Woz, you were right! It was indeed epic! Maybe even cathartic? Who could have known?
Some 23 pages worth, irritation, profanity, whose got the biggest pecker swagger, insults, anger, liberal amounts of mindless drivel, references to greased Nazis, inuendo, and tripe, all rounding out with comments about immagining people in crosshairs. Wow. It appears the combatants have spent themselves.
A parting question for the female readers of this excess. The fairer sex didn't seem to get drawn into this. Why? The reality of who cares? Boys being boys? Testosterone fueled middle aged rants? Group psychosis? Fodder for Monty Python?
Epic is one thing, but can this be drawn out to become historic? According to Wikipedia, they mention Holy Wars http://en.wikipedia.org/wiki/Bottom_bra ... red_cranks
and could this be the thread to end em all?
So here is some/more unsubstantiated dross to take seriously. It should be obvious that there is a clear demographic of greasers. The manufactures at the cutting edge of this wondrous technology seem to be born in the USA. Anglophone and Interweb supremacy led this greasing concept to be introduced in the UK; where traditionally all cyclists are still fond of the B17 Brooks saddles. However, many cyclists are also mechanical savvy and they grease tapers like they would grease a headset cup - interference or clearance or press or friction fit it doesn't matter especially when armed with rudimentary tools such as a hammer, long spanner and mug of tea.
The greasing concept was introduced in Japan via joint development initiatives; namely Shimano having a bunch of American racers helping, testing and generally thrashing mountain bikes about in mountains around the late 80s and 90s. Shimano eventually decided to market Octalink to kill the square taper because it was too good and they couldn't patent it.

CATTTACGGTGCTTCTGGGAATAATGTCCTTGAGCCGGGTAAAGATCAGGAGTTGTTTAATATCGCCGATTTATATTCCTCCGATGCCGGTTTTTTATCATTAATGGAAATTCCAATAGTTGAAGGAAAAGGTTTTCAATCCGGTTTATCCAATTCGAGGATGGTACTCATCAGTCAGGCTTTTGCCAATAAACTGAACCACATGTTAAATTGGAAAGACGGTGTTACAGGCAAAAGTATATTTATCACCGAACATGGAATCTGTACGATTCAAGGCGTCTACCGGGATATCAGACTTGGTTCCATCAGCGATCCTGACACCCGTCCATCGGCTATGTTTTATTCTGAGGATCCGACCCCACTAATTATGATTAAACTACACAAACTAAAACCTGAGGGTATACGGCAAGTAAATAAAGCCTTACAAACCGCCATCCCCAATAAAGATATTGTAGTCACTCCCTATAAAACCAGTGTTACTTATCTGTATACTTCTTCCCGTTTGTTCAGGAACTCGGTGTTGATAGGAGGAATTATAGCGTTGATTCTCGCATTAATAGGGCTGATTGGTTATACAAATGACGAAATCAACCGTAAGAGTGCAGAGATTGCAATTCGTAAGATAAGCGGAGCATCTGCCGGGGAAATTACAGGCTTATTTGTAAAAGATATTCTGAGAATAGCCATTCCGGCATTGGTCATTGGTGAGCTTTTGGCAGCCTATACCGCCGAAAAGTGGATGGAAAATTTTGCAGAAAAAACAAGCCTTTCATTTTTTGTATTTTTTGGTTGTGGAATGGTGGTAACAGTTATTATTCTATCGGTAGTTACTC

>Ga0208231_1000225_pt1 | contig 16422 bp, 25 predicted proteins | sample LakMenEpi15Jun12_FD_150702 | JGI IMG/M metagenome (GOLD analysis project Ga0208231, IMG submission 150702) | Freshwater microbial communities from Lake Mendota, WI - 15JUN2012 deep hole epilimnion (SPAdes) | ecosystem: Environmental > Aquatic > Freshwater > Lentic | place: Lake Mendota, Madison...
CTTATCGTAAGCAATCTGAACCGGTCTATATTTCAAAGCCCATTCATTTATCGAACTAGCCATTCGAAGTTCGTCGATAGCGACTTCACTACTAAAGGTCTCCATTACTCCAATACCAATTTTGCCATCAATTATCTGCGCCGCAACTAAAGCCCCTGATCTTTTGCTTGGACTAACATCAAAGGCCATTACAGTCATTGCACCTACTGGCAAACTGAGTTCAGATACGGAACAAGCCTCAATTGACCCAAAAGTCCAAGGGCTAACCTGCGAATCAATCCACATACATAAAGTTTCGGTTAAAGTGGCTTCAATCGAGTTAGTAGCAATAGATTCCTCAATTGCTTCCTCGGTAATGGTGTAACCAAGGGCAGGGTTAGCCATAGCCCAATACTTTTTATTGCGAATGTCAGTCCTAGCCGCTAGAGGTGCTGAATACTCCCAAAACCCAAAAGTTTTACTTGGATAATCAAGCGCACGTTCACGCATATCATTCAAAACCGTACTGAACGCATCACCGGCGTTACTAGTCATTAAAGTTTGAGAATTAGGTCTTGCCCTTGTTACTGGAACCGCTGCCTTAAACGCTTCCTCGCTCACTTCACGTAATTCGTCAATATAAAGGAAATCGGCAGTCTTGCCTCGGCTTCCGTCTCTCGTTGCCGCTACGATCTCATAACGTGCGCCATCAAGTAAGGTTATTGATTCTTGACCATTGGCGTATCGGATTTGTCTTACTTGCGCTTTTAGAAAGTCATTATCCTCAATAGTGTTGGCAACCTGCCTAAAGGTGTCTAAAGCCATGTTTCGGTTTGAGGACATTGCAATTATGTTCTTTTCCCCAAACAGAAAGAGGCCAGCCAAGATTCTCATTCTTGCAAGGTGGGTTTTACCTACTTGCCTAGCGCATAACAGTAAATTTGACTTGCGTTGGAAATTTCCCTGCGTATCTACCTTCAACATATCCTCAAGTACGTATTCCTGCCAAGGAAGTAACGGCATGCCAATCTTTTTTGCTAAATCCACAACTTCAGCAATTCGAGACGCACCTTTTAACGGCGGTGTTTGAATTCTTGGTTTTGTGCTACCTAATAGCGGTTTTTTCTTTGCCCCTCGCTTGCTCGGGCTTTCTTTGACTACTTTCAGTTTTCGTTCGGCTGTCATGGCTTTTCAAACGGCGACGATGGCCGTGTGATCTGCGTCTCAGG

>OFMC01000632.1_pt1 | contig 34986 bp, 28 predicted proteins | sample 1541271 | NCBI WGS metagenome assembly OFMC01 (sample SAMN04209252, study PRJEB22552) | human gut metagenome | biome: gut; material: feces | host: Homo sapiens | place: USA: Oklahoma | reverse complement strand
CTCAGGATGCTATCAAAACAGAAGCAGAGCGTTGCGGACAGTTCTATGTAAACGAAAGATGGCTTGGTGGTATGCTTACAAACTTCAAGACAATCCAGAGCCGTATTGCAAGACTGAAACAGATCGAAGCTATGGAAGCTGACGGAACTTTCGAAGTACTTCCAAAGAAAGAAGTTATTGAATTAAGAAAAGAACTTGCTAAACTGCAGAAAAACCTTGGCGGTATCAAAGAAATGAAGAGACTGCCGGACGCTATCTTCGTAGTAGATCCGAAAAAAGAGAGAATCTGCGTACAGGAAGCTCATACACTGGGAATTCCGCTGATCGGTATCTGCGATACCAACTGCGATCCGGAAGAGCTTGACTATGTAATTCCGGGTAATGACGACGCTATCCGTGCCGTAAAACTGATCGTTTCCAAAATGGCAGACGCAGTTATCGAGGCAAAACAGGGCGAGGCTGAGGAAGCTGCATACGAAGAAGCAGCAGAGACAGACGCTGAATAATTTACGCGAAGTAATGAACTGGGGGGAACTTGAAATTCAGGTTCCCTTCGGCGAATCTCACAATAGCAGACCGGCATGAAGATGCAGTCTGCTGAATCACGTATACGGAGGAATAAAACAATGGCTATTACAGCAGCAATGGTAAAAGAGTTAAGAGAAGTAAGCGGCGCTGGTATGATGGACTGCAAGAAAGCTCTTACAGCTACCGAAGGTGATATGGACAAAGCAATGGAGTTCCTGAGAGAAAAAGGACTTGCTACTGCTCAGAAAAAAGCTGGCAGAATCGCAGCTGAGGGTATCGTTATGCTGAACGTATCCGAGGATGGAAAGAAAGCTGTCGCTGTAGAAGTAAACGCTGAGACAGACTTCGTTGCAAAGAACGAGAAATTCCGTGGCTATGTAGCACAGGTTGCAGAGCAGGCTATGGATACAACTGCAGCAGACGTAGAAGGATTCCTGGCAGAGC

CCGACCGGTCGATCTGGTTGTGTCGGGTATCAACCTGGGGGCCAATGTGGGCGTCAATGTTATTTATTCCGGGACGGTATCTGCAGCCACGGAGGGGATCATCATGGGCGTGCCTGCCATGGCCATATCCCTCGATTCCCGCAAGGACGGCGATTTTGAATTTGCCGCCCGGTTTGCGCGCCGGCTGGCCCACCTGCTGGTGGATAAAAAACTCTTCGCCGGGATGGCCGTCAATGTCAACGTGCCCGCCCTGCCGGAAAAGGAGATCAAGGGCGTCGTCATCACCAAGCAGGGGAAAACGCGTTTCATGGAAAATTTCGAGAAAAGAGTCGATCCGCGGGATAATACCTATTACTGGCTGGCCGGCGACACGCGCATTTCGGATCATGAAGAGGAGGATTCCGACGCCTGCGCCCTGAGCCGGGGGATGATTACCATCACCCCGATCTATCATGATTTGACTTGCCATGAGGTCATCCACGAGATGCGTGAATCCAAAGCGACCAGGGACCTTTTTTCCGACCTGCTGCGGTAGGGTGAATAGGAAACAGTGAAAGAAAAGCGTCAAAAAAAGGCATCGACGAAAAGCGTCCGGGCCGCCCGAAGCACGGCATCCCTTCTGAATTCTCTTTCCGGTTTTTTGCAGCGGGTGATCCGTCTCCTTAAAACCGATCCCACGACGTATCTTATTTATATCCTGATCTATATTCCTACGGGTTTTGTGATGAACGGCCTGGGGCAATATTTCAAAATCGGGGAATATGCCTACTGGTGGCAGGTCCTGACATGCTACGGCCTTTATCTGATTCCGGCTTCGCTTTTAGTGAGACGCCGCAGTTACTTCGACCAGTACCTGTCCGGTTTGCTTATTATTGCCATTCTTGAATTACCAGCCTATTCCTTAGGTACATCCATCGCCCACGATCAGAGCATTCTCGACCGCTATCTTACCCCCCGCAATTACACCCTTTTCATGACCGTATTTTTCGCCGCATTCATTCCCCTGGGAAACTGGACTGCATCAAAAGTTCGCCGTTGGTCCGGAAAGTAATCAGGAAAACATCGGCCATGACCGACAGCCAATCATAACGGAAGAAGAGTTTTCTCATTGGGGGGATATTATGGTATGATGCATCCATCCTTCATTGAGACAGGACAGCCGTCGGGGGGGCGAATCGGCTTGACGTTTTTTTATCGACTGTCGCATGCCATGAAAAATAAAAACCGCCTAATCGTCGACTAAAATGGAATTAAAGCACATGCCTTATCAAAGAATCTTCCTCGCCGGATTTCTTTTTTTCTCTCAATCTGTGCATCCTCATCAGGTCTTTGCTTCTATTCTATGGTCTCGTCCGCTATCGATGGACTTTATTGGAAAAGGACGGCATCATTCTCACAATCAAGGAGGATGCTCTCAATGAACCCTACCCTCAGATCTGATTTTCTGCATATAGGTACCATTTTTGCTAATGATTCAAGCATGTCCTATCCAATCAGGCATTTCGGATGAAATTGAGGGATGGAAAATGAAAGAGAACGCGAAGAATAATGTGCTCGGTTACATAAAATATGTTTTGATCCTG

Whilst in Southern Europe, most people were busy eating pan aux chocalates and enjoying oiling salads rather than square tapers. Backtracking a good few decades prior to the 90s, a chap from Vicenza, Italy unfortunately mis-read some Da Vinci manuscripts after a few Chiantis too many at lunch break and simply went ahead just sticking the crank onto a taper and bolting it up thinking it was similar to the assembly of a door handle. This knowledge of dry assembly became the unquestionable norm and got passed down to generations of cyclists, and eventually spread with global economies and easier migration due to cheaper air travel. Campagnolo took a strategic side step in 2006 and introduced Ultra-Torque to effectively end their square taper legacy.
For the sake of a complete study, it would be interesting to know how people in remote Polynesian islands or Siberia assemble a chain-set.
If the BBC World could run this topic on "Hardtalk" in various languages, I am reasonably certain all middle aged men across the globe would be riveted to the cathode ray tube and football viewing ratings would plummet. From good authority I've learned that Hollywood are making a movie about this where John Travolta is going to have the star role as a robot bike mechanic in North Korea in 2045, where he basically starts a greasing movement to save the earth.
Favorite quote on Retrobike:
Not worth the petrol to take it to the tip so it's down to the angle grinder to make it small enough to put in the wheely bin.